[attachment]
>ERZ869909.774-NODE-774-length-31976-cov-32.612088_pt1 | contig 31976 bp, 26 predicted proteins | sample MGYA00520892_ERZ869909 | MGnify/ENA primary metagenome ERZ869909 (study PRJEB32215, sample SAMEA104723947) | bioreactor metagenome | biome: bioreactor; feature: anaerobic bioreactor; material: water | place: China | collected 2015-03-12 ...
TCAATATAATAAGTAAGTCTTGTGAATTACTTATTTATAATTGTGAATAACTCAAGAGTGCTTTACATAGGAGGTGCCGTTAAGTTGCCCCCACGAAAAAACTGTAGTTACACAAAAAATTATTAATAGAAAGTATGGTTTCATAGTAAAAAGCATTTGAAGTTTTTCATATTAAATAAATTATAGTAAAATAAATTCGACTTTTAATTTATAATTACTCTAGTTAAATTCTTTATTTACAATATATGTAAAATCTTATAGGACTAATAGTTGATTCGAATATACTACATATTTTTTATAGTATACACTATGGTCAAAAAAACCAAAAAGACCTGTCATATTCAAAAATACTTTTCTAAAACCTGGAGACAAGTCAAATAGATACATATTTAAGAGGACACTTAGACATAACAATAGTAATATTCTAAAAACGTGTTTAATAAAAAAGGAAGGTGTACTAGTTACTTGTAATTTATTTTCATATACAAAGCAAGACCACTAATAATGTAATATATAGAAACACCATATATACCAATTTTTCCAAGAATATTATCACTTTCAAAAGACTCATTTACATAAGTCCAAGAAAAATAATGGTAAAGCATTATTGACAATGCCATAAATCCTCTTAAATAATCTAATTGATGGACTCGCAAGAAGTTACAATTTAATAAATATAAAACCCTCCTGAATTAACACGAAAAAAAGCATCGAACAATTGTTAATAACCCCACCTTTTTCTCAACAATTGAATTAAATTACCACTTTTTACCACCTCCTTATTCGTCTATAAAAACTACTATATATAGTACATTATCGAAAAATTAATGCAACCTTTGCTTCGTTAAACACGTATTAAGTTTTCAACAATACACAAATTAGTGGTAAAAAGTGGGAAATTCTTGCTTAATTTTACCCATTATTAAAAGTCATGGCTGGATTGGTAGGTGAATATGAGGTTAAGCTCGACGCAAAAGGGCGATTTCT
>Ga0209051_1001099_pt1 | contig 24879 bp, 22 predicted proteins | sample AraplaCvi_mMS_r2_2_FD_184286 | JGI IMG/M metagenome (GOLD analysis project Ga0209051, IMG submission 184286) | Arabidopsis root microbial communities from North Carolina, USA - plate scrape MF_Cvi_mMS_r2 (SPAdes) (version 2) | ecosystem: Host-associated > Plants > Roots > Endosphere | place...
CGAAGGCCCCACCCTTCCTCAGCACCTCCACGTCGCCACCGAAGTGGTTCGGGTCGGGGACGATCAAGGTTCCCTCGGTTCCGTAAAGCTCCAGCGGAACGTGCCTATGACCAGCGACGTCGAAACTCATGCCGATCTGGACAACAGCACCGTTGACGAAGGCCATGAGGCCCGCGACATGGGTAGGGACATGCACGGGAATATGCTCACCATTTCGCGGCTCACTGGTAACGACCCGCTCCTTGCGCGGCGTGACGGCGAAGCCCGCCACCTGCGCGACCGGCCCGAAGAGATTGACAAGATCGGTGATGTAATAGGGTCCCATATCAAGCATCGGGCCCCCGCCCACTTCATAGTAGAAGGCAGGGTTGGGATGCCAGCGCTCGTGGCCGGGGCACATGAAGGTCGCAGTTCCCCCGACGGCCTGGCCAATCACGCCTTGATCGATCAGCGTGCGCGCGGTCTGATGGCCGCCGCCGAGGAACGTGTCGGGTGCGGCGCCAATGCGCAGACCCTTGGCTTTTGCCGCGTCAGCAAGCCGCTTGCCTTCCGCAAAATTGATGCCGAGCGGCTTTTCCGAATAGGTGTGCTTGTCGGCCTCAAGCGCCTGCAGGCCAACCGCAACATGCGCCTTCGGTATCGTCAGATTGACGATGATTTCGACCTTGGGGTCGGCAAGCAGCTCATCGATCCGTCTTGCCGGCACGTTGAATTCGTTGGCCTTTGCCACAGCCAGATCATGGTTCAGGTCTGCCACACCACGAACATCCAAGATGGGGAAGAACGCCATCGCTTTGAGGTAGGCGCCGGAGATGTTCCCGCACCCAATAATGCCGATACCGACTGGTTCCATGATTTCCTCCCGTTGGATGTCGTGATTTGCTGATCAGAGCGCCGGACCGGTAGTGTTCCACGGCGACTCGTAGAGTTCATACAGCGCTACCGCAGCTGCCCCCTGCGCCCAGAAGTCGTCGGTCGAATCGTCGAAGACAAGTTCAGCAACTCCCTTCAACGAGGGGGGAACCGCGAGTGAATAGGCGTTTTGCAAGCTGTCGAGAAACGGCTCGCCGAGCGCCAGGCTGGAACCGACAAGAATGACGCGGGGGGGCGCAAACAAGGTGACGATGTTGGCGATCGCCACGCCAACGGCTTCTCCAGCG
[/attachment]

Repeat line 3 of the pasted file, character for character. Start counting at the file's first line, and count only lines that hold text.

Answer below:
>Ga0209051_1001099_pt1 | contig 24879 bp, 22 predicted proteins | sample AraplaCvi_mMS_r2_2_FD_184286 | JGI IMG/M metagenome (GOLD analysis project Ga0209051, IMG submission 184286) | Arabidopsis root microbial communities from North Carolina, USA - plate scrape MF_Cvi_mMS_r2 (SPAdes) (version 2) | ecosystem: Host-associated > Plants > Roots > Endosphere | place...